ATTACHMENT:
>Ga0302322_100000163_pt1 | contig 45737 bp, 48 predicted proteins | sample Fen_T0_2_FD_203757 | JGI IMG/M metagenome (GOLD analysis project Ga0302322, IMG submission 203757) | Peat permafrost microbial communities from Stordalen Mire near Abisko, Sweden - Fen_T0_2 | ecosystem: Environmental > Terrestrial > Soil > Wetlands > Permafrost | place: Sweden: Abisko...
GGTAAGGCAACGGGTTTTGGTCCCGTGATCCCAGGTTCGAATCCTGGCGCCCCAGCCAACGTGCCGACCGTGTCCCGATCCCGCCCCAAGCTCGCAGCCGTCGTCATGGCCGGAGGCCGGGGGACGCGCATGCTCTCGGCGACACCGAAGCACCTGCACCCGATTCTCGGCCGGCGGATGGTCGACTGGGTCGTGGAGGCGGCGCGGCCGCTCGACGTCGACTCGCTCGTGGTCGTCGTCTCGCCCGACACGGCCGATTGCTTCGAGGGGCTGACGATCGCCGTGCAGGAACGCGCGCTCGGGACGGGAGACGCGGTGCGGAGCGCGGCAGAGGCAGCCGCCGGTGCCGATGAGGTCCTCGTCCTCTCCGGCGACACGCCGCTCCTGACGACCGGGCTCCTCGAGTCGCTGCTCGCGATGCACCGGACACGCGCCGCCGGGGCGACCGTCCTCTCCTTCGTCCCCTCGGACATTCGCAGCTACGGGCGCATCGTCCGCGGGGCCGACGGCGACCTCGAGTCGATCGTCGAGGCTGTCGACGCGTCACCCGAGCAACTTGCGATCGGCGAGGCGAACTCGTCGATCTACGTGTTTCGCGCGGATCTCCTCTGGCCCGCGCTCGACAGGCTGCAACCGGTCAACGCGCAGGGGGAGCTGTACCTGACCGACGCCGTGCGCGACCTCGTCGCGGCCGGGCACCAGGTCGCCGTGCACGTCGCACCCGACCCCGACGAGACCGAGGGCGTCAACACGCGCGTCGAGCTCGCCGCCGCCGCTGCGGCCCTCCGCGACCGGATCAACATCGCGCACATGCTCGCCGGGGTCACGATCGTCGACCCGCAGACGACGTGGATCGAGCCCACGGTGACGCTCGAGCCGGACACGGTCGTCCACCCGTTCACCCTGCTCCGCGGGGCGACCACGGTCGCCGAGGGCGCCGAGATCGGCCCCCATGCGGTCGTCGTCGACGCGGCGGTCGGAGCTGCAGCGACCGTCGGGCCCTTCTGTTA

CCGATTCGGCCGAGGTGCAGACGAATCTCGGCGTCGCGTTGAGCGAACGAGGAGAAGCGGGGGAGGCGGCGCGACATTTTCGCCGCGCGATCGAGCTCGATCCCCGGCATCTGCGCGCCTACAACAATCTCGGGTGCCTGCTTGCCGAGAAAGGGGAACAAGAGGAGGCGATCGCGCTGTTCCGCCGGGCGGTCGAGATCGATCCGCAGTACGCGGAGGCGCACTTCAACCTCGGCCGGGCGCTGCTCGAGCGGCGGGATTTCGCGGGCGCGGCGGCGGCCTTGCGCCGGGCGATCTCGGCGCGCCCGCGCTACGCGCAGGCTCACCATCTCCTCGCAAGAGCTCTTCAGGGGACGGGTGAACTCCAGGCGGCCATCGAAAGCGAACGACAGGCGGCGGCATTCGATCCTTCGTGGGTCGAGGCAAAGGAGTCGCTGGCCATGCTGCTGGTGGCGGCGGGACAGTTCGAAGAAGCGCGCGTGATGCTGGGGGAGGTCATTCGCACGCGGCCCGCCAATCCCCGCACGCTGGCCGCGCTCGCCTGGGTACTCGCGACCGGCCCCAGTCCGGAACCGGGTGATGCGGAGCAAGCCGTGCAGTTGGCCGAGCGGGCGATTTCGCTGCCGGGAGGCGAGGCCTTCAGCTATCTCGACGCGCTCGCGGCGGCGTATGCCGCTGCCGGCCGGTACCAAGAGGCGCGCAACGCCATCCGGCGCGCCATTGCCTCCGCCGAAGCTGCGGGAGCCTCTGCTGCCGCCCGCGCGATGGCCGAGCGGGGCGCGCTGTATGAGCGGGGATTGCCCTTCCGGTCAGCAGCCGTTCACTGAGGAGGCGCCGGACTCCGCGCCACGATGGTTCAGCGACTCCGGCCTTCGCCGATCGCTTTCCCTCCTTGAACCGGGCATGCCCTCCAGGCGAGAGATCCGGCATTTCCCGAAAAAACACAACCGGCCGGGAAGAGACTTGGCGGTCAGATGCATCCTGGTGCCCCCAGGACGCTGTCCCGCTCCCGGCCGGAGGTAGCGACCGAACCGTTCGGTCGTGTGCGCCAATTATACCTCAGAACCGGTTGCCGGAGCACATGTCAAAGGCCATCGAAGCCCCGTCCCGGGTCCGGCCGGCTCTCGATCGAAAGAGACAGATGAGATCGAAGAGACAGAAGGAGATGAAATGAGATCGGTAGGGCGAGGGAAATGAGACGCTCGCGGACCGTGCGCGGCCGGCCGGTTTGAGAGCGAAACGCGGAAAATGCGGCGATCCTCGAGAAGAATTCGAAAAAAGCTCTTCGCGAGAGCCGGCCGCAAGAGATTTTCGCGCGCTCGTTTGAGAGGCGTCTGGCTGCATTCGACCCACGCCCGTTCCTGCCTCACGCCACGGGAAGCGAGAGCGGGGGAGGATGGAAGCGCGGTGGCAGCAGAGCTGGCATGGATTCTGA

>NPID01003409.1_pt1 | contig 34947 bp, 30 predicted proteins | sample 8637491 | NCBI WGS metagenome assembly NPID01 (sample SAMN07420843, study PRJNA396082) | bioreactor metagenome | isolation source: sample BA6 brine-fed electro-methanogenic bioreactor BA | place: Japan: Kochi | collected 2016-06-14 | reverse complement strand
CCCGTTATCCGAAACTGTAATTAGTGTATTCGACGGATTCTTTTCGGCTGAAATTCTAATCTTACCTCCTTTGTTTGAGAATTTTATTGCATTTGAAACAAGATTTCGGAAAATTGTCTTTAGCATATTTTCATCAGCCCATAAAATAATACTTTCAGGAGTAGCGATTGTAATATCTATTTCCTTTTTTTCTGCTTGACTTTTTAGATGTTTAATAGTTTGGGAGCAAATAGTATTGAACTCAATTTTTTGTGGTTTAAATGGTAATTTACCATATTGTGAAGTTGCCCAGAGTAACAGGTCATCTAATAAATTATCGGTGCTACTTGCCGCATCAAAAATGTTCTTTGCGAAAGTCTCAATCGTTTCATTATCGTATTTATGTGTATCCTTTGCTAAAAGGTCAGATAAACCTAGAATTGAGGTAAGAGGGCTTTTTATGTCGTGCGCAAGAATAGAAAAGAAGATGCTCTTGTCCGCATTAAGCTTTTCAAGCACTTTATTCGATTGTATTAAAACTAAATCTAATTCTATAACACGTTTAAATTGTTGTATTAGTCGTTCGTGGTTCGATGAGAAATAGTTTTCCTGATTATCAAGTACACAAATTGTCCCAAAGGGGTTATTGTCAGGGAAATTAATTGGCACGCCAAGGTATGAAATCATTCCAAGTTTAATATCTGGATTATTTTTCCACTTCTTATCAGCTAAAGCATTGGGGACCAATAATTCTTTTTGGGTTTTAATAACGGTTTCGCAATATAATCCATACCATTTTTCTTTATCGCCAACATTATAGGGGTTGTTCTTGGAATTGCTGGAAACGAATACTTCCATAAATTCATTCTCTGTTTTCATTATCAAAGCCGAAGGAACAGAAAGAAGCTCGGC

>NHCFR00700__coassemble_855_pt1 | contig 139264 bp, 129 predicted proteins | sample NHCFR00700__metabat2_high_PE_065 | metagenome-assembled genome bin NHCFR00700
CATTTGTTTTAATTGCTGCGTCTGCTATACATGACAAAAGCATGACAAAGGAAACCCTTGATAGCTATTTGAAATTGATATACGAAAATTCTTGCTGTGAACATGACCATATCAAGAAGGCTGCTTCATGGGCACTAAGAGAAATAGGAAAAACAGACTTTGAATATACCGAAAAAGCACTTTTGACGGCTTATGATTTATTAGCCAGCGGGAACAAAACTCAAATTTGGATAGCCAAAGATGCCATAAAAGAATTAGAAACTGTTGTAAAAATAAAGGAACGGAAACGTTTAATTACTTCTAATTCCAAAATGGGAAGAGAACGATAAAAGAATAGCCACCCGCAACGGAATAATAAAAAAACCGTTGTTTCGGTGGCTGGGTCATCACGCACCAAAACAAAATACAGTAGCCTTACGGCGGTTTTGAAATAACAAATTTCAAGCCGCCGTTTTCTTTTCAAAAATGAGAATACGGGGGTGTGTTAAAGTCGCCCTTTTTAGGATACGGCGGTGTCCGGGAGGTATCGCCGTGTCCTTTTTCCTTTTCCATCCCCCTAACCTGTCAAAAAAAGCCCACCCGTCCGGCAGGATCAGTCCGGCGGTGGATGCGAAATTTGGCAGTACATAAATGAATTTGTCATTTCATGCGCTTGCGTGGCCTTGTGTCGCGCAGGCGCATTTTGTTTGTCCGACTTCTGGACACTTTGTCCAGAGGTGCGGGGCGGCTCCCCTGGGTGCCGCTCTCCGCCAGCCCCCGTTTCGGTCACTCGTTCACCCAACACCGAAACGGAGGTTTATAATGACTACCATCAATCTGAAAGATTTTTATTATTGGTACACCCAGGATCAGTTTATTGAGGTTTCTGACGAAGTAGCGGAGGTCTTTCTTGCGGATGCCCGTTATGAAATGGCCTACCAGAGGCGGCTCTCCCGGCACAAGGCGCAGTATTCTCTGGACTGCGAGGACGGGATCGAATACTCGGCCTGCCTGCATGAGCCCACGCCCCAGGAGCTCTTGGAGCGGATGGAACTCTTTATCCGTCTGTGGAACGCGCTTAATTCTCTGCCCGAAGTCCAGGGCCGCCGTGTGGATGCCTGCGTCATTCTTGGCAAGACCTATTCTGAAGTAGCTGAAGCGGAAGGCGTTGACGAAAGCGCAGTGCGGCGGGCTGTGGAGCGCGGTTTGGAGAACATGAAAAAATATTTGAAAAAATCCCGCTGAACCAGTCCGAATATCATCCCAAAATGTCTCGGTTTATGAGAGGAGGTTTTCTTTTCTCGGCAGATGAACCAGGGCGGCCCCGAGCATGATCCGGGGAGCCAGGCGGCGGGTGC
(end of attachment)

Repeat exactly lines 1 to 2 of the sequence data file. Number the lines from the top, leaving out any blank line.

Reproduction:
>Ga0302322_100000163_pt1 | contig 45737 bp, 48 predicted proteins | sample Fen_T0_2_FD_203757 | JGI IMG/M metagenome (GOLD analysis project Ga0302322, IMG submission 203757) | Peat permafrost microbial communities from Stordalen Mire near Abisko, Sweden - Fen_T0_2 | ecosystem: Environmental > Terrestrial > Soil > Wetlands > Permafrost | place: Sweden: Abisko...
GGTAAGGCAACGGGTTTTGGTCCCGTGATCCCAGGTTCGAATCCTGGCGCCCCAGCCAACGTGCCGACCGTGTCCCGATCCCGCCCCAAGCTCGCAGCCGTCGTCATGGCCGGAGGCCGGGGGACGCGCATGCTCTCGGCGACACCGAAGCACCTGCACCCGATTCTCGGCCGGCGGATGGTCGACTGGGTCGTGGAGGCGGCGCGGCCGCTCGACGTCGACTCGCTCGTGGTCGTCGTCTCGCCCGACACGGCCGATTGCTTCGAGGGGCTGACGATCGCCGTGCAGGAACGCGCGCTCGGGACGGGAGACGCGGTGCGGAGCGCGGCAGAGGCAGCCGCCGGTGCCGATGAGGTCCTCGTCCTCTCCGGCGACACGCCGCTCCTGACGACCGGGCTCCTCGAGTCGCTGCTCGCGATGCACCGGACACGCGCCGCCGGGGCGACCGTCCTCTCCTTCGTCCCCTCGGACATTCGCAGCTACGGGCGCATCGTCCGCGGGGCCGACGGCGACCTCGAGTCGATCGTCGAGGCTGTCGACGCGTCACCCGAGCAACTTGCGATCGGCGAGGCGAACTCGTCGATCTACGTGTTTCGCGCGGATCTCCTCTGGCCCGCGCTCGACAGGCTGCAACCGGTCAACGCGCAGGGGGAGCTGTACCTGACCGACGCCGTGCGCGACCTCGTCGCGGCCGGGCACCAGGTCGCCGTGCACGTCGCACCCGACCCCGACGAGACCGAGGGCGTCAACACGCGCGTCGAGCTCGCCGCCGCCGCTGCGGCCCTCCGCGACCGGATCAACATCGCGCACATGCTCGCCGGGGTCACGATCGTCGACCCGCAGACGACGTGGATCGAGCCCACGGTGACGCTCGAGCCGGACACGGTCGTCCACCCGTTCACCCTGCTCCGCGGGGCGACCACGGTCGCCGAGGGCGCCGAGATCGGCCCCCATGCGGTCGTCGTCGACGCGGCGGTCGGAGCTGCAGCGACCGTCGGGCCCTTCTGTTA